Selective Mutism

Selective Mutism (SM) is characterized by a persistent failure to speak in one or more social situations for at least 1 month (not limited to the first month of school). Children usually develop SM before the age of 5, however it may not be diagnosed until school-age when the disturbance because more noticeable and interfering. Children are usually able to speak comfortably if at home with their immediate family. In less familiar settings or when unfamiliar people are around, children may feel unable to speak.

SM is often misinterpreted as oppositionality by teachers or other adult figures because children with this condition do not speak in certain settings, but are able to speak comfortably in other environments. However, a preponderance of research suggests that SM is due to anxiety rather than a behavioral problem. In addition, SM is often assumed to be the result of trauma or neglect, but children with SM experience trauma at rates commensurate with the greater population.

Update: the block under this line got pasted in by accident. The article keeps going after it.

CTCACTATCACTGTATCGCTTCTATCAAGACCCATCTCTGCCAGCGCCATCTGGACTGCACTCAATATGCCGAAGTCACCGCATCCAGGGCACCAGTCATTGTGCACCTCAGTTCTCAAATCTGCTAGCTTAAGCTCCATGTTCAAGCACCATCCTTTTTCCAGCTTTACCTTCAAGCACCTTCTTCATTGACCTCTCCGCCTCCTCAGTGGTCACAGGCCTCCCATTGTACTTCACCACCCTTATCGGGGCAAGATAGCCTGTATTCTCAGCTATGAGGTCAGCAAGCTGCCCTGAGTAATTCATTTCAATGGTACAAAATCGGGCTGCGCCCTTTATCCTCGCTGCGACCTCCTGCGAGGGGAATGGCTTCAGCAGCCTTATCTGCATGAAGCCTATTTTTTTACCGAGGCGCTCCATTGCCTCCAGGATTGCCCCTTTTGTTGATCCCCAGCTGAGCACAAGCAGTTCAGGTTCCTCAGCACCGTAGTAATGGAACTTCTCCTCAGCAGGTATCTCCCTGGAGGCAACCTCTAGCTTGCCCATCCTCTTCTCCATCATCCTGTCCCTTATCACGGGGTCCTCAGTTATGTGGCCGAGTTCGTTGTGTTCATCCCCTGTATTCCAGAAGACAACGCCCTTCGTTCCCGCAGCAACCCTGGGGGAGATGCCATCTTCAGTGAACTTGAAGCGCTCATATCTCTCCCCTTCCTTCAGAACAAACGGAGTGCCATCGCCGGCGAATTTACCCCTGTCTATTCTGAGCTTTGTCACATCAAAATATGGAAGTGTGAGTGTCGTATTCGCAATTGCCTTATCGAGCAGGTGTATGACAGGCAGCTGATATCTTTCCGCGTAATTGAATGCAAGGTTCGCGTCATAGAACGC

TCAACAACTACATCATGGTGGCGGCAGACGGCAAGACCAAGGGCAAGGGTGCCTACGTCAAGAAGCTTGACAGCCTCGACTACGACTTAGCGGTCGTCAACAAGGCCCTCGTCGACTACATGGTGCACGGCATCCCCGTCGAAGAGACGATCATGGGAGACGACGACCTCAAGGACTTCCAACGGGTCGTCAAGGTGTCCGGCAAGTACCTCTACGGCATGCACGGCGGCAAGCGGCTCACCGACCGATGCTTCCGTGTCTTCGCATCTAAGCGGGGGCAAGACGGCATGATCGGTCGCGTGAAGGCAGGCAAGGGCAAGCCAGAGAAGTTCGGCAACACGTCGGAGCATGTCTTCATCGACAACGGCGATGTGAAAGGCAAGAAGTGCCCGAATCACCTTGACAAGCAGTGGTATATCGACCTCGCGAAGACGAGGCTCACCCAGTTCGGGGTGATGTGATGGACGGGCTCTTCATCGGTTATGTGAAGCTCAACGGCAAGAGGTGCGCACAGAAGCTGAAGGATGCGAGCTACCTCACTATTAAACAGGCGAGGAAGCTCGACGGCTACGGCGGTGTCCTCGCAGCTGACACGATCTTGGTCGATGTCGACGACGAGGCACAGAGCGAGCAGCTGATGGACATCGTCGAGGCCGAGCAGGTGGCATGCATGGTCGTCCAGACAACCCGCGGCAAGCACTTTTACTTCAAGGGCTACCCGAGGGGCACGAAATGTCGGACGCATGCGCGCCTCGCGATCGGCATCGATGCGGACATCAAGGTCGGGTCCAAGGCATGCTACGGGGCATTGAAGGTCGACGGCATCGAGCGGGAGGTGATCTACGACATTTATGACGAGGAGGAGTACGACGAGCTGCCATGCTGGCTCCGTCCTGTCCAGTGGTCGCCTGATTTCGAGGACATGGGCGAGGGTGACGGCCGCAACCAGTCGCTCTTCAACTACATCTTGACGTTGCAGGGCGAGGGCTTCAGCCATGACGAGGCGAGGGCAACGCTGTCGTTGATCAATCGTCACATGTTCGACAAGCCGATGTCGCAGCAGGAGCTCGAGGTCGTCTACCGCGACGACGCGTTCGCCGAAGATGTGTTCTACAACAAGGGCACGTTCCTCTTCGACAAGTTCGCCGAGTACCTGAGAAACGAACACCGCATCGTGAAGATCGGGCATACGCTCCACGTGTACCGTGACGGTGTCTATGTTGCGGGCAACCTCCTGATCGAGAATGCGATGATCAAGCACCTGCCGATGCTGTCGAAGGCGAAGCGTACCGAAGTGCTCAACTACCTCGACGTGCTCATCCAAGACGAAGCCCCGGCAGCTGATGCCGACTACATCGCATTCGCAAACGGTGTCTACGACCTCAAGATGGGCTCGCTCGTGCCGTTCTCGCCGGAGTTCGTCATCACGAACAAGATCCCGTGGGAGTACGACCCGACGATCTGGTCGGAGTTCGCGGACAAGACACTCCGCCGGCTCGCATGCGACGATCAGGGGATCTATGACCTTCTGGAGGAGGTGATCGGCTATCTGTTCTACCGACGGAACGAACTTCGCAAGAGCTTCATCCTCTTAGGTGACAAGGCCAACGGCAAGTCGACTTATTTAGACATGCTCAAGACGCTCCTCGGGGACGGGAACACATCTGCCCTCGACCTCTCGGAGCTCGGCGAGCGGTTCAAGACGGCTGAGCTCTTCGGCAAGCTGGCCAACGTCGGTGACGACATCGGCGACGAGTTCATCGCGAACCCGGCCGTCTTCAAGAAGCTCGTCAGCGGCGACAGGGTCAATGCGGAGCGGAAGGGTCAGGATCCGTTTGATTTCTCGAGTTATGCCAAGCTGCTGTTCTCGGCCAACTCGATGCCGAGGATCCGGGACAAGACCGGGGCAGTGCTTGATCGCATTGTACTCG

Rather than speaking, children with SM often communicate non-verbally with gestures (e.g., pointing, nodding or shaking their heads). At times, children with SM may communicate verbally, but in a limited manner (e.g., whispering, only responding yes or no, making noises rather than full words). There is a high rate of overlap between SM and Social Anxiety Disorder. Children with both of these conditions may be fearful of negative evaluation or judgment, may worry about doing something embarrassing, and may be socially isolated or withdrawn.

SM is not diagnosed if a child’s difficulty speaking is due to:

  • Lack of knowledge of the language
  • Oppositionality (although SM due to anxiety about speaking in particular situations is often misinterpreted as oppositionality)
  • A broader inability to speak
  • Another communication disorder

BU Brave Bunch Program

The BU Brave program is a week-long intensive group treatment program for children who have been diagnosed with selective mutism or have difficulty speaking in social or school situations with familiar and/or unfamiliar peers and adults. This program is modeled after the Brave Bunch summer treatment program developed by Dr. Steven Kurtz of the Child Mind Institute, and simulates a classroom, which provides guided opportunities for children to interact with a number of new children and adults, participate in classroom-like activities, engage in field trips, and play socializing games that promote verbal participation and spontaneous speaking. For more information, see the Brave Bunch Program page or contact us.